seppley at alumni.caltech.edu
Mon Nov 18 15:49:51 PST 1996
>Mr. Eppley wrote:
>>You misunderstood the question. I'm basically asking: why would
>>good candidates choose not to compete in the original election
>>if they're able to win the re-election?
>I continue to not understand your question. If such "good"
>candidates do not run in the election, then how can they run for
Are you implying that if all candidates are disapproved and a new
election is held, new candidates (i.e., candidates who didn't
compete in the original election) wouldn't be allowed to enter the
race? If so, that's something I didn't realize from your earlier
writing... but I don't really think it's what you mean to imply now.
(Correct me if you are indeed implying that.)
Maybe we just have a terminology problem. By "re-election" I'm
referring to the new election mandated when no candidate has majority
Example: In the original election, Hitler, Stalin, and Attila the
Hun are all disapproved: no one wins and a new election for the
office will be held soon. Washington, who didn't run in the original
election, is now approached and asked to run. Is Washington eligible
to run now? If so, and if Washington is willing to run now, why
didn't he run in the original election against such horrible opponents?
>>>> Example -snip-
>>> All 3 do not have majority approval.
>>Right, that's the problem I'm pointing out, but you didn't answer
>>the question. The question I asked was: ARE YOU CONCERNED that this
>>can be the outcome even when the compromise candidate is really
>I AM CONCERNED about electing majority approved candidates and not
>electing minority approved candidates (and especially about not
>electing majority disapproved candidates).
Since you didn't answer the question I asked, I'll read between the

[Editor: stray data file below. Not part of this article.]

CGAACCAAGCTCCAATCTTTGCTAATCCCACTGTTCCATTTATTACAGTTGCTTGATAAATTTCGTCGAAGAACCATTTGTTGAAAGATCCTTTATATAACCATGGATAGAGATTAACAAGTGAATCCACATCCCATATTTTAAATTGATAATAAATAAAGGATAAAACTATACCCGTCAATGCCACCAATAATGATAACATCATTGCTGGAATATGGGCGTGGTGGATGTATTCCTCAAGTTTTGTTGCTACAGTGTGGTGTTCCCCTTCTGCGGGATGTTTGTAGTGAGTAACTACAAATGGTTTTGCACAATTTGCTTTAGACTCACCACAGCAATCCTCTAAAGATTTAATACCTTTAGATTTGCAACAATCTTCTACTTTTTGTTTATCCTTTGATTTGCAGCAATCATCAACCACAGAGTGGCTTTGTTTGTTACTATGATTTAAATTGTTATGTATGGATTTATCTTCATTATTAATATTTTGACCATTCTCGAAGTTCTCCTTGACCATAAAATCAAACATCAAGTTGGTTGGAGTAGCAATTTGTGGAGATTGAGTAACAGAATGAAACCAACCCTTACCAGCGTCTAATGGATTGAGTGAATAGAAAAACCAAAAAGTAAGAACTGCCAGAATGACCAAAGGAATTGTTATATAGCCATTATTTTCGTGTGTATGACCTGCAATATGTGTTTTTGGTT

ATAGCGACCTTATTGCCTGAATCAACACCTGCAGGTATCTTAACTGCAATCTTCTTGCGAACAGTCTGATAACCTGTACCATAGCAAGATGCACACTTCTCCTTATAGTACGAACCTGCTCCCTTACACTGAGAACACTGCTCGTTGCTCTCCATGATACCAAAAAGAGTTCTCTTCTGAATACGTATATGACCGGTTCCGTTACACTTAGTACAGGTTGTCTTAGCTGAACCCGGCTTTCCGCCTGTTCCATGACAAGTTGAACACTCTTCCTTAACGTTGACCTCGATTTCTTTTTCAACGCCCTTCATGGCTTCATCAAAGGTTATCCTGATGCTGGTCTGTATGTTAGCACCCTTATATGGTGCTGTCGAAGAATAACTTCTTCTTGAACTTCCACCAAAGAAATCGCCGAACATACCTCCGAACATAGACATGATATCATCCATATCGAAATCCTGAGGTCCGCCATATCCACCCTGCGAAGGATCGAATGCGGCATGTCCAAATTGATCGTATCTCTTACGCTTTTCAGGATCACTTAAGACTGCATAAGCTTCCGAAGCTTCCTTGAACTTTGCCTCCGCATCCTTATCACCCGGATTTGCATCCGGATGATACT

lines and assume that it does not concern you if candidates who are
actually okay to a majority are disapproved because some didn't vote
sincerely. (Those voters would rather have a vacuum of power and
anarchy than accept a compromise.)
>>Can you construct a realistic example where the winner by plain
>>Condorcet could become majority-disapproved if some | dividing lines
>>are inserted into the rankings, without making all the candidates
>> 35: Washington | Hitler Stalin
>> 10: Washington Hitler Stalin
>> 20: Hitler
>> 15: Stalin Hitler Washington
>> 20: Stalin | Hitler Washington
>>So the question is, is this scenario realistic enough to be of
>>concern? If so, it meets the spec. If not, can you construct
>>a realistic example so we have something to really be worried
>Only W is majority approved. Thank you for the example. It will be
>used by the opponents of plain Condorcet
I went to some trouble to develop that example, and your reply was
unfortunately too brief to address the issues I raised:
Is the example realistic or not?
Is it worth complicating the sw reform proposal, making it more
controversial, and risking defeat of the reform?
Remember, the status quo also allows an unapproved candidate to win,
so the simple sw reform doesn't make things worse, it makes things